Understanding Todays Notebook Laptop Computer Offerings

Buying a new computer can be confusing. There are so many form factors and device types that it can be hard to keep them all straight. If you’re confused or overwhelmed, it’s OK: you’re not alone.
Understanding what a notebook or laptop computer is (and isn’t) is an important first step in the buying journey.

What Is a Notebook Laptop Computer?

A notebook laptop computer is any computer that is small enough to be held on your lap and that folds up flat, kind of like a physical notebook. To be considered a notebook or laptop, a device needs to have a screen, a keyboard, and a pointing device or trackpad.
While there are some unusual designs out there that buck the trend, nearly all laptops have a screen that’s on a hinge connected to the device body. The body, which sits flat on your desk or your lap, contains the keyboard, trackpad, and most of the internal components.
Most of the time, the terms notebook and laptop mean exactly the same thing. They simply refer to portable all-in-one computers, distinguished from larger machines that aren’t meant to be portable and usually aren’t all-in-one.
On the consumer front, the only real computer alternative to a laptop is a desktop. Desktops take up more space and aren’t very portable. Most require an external monitor to use at all. However, desktops do tend to be more powerful and are sometimes more affordable than laptops.
The tablet is another device type that can do many of the same things as a laptop. However, tablets don’t come with built-in keyboards and trackpads. Tablets always have touchscreens. Some laptops do, too, but many rely on the keyboard and mouse or trackpad instead.

Types of Notebooks

If you decide a notebook computer is right for you, the next step is to decide which type of notebook you need. Below are some of the most common types.


The ultrabook ditched the physical CD/DVD drive for a slimmer design and a longer-lasting battery. These days, you can hardly find a notebook with an internal disc drive, so the term ultrabook is becoming less common.
Most basic laptops today are slim, lack a disc drive, and have decent battery life. They meet all the criteria to be called an ultrabook. But because these features have become standard, you won’t see this term as often.

2-in-1 Notebook or Convertible Notebook Laptop

Conventional laptops open to something like 120 degrees or so, and that’s it. Push the screen back any farther, and you risk breaking the device. 2-in-1 or convertible notebooks are different. They are designed with a wraparound hinge and can be used in multiple ways.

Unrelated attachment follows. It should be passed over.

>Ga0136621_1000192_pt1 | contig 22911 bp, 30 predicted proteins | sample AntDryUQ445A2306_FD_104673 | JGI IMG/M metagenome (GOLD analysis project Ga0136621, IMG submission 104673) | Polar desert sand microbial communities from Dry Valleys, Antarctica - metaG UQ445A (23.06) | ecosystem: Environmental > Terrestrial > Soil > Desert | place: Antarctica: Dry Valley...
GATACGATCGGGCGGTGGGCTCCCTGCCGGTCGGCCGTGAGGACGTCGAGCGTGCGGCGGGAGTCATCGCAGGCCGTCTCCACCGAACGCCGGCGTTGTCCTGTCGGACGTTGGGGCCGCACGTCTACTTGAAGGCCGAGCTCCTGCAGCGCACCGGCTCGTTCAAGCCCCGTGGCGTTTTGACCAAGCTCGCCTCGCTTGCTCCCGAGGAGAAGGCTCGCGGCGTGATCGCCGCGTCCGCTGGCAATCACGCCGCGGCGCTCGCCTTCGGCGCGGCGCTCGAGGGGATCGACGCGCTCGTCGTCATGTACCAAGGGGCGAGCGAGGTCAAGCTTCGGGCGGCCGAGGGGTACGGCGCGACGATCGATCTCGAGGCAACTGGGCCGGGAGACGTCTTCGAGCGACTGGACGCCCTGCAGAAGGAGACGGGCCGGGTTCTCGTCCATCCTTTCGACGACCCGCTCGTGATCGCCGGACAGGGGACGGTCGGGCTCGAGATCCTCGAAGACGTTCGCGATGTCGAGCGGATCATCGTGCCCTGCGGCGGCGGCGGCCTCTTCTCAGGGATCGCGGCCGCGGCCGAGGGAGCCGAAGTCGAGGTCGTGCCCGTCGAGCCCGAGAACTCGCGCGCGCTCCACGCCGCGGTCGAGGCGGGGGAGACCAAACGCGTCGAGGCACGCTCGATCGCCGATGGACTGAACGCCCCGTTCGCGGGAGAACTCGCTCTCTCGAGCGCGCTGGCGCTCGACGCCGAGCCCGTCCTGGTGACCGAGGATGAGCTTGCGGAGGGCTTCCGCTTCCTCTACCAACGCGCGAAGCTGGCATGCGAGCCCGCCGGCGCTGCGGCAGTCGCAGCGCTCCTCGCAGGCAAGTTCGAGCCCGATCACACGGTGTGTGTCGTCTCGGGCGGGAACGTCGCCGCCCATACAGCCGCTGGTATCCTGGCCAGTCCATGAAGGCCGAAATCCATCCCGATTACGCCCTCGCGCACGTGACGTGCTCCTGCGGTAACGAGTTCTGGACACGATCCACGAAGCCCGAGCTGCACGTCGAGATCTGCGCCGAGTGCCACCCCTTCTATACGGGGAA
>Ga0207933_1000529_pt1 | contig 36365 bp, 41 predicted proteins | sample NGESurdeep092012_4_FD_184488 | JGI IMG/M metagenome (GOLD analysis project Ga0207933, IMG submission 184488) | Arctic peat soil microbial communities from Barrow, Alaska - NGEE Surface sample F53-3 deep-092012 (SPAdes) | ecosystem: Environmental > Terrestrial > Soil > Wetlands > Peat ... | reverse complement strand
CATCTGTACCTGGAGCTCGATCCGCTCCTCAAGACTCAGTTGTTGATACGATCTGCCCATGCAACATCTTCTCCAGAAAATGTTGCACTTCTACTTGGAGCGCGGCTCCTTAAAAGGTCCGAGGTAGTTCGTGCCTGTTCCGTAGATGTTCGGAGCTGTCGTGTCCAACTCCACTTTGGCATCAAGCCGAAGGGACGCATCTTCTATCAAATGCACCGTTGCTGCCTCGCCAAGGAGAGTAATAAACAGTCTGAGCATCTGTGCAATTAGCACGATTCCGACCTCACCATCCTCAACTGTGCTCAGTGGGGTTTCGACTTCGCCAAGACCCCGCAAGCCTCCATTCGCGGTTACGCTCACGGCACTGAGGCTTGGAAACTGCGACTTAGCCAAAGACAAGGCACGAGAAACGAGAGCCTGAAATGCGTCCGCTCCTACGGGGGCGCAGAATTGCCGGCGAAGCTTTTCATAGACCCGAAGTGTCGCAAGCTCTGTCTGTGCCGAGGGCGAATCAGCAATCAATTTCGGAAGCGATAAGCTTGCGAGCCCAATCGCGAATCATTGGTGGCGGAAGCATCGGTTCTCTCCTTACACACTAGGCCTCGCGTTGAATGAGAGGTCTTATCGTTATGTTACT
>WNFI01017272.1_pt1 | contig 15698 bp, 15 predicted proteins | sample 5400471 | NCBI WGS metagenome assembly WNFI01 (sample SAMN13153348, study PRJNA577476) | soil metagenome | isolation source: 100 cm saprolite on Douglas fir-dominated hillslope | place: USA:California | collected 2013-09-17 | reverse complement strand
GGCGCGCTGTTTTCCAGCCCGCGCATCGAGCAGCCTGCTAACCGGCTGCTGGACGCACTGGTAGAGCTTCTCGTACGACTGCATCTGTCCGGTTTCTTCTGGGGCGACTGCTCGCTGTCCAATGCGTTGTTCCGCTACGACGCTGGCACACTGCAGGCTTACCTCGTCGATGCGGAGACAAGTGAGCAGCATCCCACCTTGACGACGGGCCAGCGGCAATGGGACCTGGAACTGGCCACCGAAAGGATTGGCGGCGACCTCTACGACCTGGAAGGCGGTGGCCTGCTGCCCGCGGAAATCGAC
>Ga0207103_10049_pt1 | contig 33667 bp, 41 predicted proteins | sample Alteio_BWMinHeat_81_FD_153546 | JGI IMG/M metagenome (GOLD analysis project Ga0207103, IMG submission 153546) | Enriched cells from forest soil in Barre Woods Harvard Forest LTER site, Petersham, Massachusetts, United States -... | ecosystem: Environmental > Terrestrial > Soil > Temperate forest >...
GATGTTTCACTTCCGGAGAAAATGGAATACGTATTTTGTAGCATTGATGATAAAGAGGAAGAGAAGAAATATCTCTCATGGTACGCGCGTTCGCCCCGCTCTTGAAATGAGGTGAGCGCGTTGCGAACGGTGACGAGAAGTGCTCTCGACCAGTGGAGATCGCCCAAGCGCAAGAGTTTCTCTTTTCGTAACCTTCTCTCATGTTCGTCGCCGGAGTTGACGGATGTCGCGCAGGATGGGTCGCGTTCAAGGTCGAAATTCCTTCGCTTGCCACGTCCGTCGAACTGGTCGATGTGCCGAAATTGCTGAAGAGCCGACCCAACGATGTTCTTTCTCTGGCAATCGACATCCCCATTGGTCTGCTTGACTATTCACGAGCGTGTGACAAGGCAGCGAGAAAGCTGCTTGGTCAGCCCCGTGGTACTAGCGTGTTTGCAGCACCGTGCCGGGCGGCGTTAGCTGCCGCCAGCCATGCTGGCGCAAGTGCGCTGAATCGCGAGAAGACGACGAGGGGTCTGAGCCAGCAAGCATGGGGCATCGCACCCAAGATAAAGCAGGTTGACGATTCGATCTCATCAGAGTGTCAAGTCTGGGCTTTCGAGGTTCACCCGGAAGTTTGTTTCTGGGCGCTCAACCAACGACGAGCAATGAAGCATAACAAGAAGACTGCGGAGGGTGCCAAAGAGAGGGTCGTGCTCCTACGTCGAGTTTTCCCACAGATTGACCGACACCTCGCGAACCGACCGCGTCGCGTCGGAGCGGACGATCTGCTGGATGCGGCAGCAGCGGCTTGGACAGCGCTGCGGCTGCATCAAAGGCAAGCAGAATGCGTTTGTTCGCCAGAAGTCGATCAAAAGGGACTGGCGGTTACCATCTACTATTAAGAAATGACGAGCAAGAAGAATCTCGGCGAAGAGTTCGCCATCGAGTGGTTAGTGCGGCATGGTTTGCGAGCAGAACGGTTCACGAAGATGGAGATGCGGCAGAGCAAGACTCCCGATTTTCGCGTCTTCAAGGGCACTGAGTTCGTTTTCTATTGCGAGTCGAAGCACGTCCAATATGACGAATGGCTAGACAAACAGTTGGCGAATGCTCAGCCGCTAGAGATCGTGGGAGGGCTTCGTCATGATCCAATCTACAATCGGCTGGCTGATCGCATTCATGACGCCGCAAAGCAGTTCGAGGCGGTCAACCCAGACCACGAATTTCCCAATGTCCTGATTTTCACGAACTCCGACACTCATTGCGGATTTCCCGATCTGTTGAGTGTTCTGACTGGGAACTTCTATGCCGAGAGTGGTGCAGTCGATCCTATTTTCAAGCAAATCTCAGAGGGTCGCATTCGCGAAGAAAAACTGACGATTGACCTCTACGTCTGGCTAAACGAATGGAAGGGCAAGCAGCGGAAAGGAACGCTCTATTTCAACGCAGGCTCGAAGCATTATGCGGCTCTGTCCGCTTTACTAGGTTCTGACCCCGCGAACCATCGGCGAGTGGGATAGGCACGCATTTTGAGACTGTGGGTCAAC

You can use it like a normal laptop with a keyboard and trackpad. You can also fold the screen all the way back, flat against the back of the base to switch it into touch-based tablet mode.
Many 2-in-1s also work in tented or “reverse laptop” mode. That’s where you use the body of the device to prop up the tablet-mode screen.
2-in-1s are attractive and interesting, but some of them don’t perform particularly well as a laptop and are still too bulky to make a good tablet. Do your research before committing to this category, or go with highly praised models like the HP Envy x360 13 or the Dell XPS 13 2-in-1.

Gaming Laptop

Most laptops trade performance for size and battery life. But who says you can’t have it all? If you want to do serious PC gaming on the go, choose a gaming laptop. Performance is incredible, but gaming laptops tend to be bulky and have terrible battery life.


Most notebooks are PCs that run Windows. If you want a lighter-weight experience, Chromebook is a nice alternative. Chromebooks run ChromeOS, which is mostly cloud-based. If you’re not a heavy computer user and you like Android and Google’s other products, you may enjoy the Chromebook experience.


MacBooks are powerful, attractive and expensive. Popular among the creative crowd and those already invested in the Apple ecosystem, they are great notebooks. For the average user, though, the price premium may not be worth it.

Should You Get a Notebook, Laptop Computer or Something Else?

Most casual users will enjoy the process of working on a laptop or notebook computer. But it’s not the best choice for everyone. If you’re never typing long documents and rarely rely on a physical keyboard, a tablet might be the better choice. On the other hand, if you don’t need mobility and prefer more power to your computing, a desktop would serve you better.
But for many average and casual users, a notebook computer is the perfect sweet spot between portability and performance.

Trust Upsie for Your Extended Warranty Needs

If you’re about to buy a new notebook laptop computer, consider protecting your investment, whichever kind you go with. An extended laptop warranty from Upsie protects you from defects, failure and even accidental damage beyond what your manufacturer warranty will cover.
Choose from two or three years of extended coverage, including accident protection. The warranty price is affordable and transparent, based on the cost of the device you’re protecting.
If you need to make a claim, you pay a small $25 deductible, and Upsie covers the repair or replacement of your device. It’s that simple. So don’t wait — get your Upsie warranty today.

Learn More About Laptop Warranties:

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* This article is over 6 months old and may or may not be updated.